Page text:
Press release See a sick beech tree? Tell us to help prevent the spread of beech leaf disease!
In Belgium, we have many and valuable beeches, think of the Zonienwoud (Sonien Forest), for example. A disease advancing from the US now poses a serious threat to these native giants. It is vitally important for them to avoid introduction as well as to monitor our trees and detect signs of disease. The latter, however, is a titanic task, and scientists are short of eyes. Lend them YOUR eyes, by watching beeches on your weekly walk in the woods or park, by inspecting planting material, and by being alert for symptoms. Photograph and report symptoms that may indicate beech leaf blight, and in doing so, protect our trees and the ecosystems of which they are a part.
What is beech leaf disease?
Beech leaf blight is a new, rapidly emerging disease in the U.S. and Canada, where it causes much damage in forests and landscapes. The disease is detected there mainly on American beech (Fagus grandifolia), but also on European beech (F. sylvatica), the dominant beech species in Belgium. In Europe, the disease has not been found so far. Forest managers, nurserymen and horticulturists want to keep it that way at all costs, because the disease could seriously affect our - economically and ecologically important! -beech tree population. Researchers are therefore closely monitoring the situation, but they are short of eyes. The Institute for Agricultural, Fisheries and Food Research (ILVO), the Experimental Center for Ornamental Horticulture (PCS), and Walloon partners are therefore asking citizens to report symptoms that may indicate the disease.
How do I recognize beech leaf disease?
In diseased beech leaves and buds is a microscopic nematode: the leaf nematode, Litylenchus crenatae subsp. Mccannii. You can't see it, of course. What you can see is deformation and discoloration of the leaves.
In spring and summer you see
- dark green strips between leaf veins (especially well visible at the base of the leaf)
- crinkled leaves with leathery texture
- curled leaves
- Bumps and pits in the leaf
In the fall and winter you see:
- strips between nerves colored brown and yellow (leaves on the tree and on fallen leaves)
Especially saplings with a trunk diameter of less than 10 cm are susceptible.
How and where can I report symptoms?
When you think you've recognized the symptoms of beech leaf blight, it's best to take a picture. Be sure to capture the leaves as well as possible, and also take pictures of the branches and the entire tree. These photos, together with the exact location of the tree and your contact information, can be sent to ILVO. (firstname.lastname@example.org), or you can use the (Dutch-language) module voor plaagorganismen op waarnemingen.be. After each report, a plan is developed based on the photographs to reach a final diagnosis. If infection is strongly suspected, an on-site visit, sampling and laboratory analysis of plant material then occurs.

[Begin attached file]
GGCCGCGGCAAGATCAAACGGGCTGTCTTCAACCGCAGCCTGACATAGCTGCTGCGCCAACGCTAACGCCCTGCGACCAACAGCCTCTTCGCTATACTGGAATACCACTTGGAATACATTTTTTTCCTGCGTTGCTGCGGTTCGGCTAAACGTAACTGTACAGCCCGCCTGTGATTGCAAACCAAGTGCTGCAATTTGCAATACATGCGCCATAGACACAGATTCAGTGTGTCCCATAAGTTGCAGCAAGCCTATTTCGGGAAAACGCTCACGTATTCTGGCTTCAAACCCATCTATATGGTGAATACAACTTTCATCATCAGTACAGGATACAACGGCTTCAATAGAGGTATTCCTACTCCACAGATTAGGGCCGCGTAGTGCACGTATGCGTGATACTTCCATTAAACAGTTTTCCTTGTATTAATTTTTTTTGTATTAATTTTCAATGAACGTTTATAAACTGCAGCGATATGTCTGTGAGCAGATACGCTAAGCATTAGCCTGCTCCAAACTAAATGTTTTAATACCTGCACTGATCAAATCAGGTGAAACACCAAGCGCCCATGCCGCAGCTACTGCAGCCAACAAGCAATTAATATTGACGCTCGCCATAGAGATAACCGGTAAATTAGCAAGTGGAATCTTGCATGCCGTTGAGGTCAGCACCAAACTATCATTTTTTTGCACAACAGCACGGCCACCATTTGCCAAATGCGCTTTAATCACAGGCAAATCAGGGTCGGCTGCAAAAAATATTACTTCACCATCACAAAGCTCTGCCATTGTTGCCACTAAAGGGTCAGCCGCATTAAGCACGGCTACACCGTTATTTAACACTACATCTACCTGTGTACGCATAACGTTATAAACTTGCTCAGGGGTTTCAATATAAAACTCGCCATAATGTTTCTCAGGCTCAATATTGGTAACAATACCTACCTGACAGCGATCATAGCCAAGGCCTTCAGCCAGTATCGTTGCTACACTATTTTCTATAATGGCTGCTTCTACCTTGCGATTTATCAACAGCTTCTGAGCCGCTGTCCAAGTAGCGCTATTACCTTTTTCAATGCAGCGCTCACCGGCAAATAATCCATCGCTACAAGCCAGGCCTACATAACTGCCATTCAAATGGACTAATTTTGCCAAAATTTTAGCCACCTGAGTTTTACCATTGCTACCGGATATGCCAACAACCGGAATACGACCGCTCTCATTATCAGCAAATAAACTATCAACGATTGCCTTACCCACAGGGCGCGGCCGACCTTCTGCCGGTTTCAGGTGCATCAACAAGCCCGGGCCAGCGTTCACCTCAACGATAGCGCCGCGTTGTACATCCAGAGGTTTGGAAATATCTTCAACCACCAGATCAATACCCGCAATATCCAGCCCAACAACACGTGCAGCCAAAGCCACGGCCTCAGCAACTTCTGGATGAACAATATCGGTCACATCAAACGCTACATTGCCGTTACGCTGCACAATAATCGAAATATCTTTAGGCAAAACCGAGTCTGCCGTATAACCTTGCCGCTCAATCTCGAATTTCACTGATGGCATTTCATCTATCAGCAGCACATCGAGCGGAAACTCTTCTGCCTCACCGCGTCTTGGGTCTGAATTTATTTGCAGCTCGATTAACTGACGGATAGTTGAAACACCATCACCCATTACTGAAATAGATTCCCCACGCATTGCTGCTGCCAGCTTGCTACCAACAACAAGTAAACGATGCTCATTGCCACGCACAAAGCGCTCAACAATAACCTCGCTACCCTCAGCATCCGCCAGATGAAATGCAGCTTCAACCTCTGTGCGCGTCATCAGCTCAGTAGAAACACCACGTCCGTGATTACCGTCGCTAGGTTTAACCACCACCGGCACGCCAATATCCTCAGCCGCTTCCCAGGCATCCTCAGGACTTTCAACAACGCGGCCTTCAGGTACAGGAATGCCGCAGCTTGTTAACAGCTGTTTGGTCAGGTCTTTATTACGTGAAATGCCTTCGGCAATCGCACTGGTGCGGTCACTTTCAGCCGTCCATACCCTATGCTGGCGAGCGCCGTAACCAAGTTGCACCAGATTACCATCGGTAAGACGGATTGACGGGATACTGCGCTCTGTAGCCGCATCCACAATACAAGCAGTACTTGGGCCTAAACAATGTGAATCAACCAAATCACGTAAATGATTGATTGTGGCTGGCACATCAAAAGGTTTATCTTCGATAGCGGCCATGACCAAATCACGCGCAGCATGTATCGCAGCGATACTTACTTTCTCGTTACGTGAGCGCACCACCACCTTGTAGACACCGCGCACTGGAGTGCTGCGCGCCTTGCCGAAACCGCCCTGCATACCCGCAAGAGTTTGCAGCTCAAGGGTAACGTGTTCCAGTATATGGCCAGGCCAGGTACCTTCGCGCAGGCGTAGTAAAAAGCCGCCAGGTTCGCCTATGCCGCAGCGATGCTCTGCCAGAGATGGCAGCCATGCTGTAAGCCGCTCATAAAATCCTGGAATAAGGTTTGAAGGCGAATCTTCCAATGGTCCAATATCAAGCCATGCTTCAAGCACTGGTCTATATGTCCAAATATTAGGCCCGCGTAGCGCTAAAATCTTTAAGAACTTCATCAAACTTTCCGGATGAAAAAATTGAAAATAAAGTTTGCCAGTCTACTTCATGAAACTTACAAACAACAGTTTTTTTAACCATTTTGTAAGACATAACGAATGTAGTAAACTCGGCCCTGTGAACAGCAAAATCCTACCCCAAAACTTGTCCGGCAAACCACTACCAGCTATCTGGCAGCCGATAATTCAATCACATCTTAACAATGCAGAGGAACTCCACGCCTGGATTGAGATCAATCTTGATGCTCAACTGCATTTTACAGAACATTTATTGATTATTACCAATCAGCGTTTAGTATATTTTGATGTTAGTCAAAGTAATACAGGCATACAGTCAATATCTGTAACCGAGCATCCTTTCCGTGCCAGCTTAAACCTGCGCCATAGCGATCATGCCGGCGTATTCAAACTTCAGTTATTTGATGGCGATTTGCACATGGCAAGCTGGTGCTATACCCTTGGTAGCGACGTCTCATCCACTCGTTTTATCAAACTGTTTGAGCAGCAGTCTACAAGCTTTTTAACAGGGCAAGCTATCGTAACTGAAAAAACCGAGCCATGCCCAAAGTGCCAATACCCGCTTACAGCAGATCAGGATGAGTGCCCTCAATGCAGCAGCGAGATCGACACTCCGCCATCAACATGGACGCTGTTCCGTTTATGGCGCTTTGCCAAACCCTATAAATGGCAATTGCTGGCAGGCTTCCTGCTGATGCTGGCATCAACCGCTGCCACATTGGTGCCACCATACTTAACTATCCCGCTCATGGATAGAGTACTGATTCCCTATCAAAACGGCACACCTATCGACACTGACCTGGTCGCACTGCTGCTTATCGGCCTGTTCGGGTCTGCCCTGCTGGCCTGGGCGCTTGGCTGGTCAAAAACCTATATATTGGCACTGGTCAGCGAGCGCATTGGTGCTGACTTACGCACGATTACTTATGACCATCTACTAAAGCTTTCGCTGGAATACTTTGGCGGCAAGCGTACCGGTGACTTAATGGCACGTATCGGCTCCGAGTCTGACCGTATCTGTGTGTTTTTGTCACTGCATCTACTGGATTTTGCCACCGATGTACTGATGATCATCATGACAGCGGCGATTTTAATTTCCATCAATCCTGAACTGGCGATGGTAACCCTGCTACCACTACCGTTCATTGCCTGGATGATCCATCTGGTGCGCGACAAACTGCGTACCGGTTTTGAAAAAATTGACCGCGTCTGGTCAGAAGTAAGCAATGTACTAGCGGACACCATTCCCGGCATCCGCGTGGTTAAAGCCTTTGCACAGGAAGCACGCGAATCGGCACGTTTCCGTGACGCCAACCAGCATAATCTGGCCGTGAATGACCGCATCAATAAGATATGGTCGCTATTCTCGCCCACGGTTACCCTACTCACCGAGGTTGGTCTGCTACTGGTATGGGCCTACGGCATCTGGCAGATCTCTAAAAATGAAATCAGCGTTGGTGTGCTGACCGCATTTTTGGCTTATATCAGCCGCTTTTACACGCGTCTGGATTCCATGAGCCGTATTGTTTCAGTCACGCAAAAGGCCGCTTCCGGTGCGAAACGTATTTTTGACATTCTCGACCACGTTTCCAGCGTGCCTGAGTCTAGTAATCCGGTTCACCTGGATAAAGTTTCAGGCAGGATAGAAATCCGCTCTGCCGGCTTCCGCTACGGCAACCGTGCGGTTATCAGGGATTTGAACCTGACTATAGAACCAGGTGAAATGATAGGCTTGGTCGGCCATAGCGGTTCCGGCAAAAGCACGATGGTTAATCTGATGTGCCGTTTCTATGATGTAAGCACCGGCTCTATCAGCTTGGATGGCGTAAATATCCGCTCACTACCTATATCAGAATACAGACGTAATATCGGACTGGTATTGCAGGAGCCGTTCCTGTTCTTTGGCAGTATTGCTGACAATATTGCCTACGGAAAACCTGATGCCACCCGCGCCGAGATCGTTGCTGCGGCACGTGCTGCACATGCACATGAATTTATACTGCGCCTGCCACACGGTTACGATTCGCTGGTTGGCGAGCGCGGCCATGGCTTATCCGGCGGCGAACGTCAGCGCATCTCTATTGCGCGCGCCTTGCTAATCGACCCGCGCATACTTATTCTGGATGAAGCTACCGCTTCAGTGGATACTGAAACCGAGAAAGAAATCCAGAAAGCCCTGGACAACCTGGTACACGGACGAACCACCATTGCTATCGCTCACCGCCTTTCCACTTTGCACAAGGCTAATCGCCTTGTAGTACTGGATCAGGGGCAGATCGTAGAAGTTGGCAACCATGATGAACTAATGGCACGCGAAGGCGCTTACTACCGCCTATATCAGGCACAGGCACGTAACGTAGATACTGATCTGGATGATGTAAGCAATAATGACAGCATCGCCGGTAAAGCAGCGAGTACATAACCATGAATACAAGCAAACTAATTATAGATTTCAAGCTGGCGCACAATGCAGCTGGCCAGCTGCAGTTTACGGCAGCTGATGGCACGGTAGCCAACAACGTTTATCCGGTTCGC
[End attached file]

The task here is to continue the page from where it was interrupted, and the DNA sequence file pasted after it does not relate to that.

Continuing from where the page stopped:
Wat if the diagnosis is positive?
A positive diagnosis is especially bad news for the tree: within a period of 3 to 7 years, thinning of the canopy and weakening of the tree can be expected. Indirectly, this has a major impact on the tree's immediate environment, as it provides a habitat and food source for many birds, squirrels, mice, etc. And when leaves disappear, more light reaches the soil, allowing other species to grow better: the ecological balance is disturbed and the soil flora changes.
But, if we can detect the disease quickly, scientists can also get straight to work: they can study the biology of the disease, evaluate the risks and develop appropriate measures to contain localized infections in our forests and parks. Those measures will depend very much on the climatic characteristics of each region, and they are often completely different from those in North America.
Can I do more than just report this?
Yes! Especially gardeners and tree growers and traders play a key role in prevention and additional measures. They are advised not to import any beech tree material (branches, twigs, leaves, seedlings or nursery material), as well as soil or organic material from affected areas. In addition, it is important to check nursery material of beech trees for symptoms of beech leaf blight before purchase. In doing so, it is good to know that so far only beech trees (Fagus spp.) are affected, so also Fagus grandifolia (American beech), and several cultivars of our common F. sylvatica (European beech) and F. orientalis (Oriental beech). Other beech species (F. engleriana, F. crenatae,...) are probably also hosts.
More info and contact: https://ilvo.vlaanderen.be/nl/onderzoeksprojecten/fytosanitaire-status-en-epidemiologie-van-de-beukenbladziekte-in-belgi%C3%AB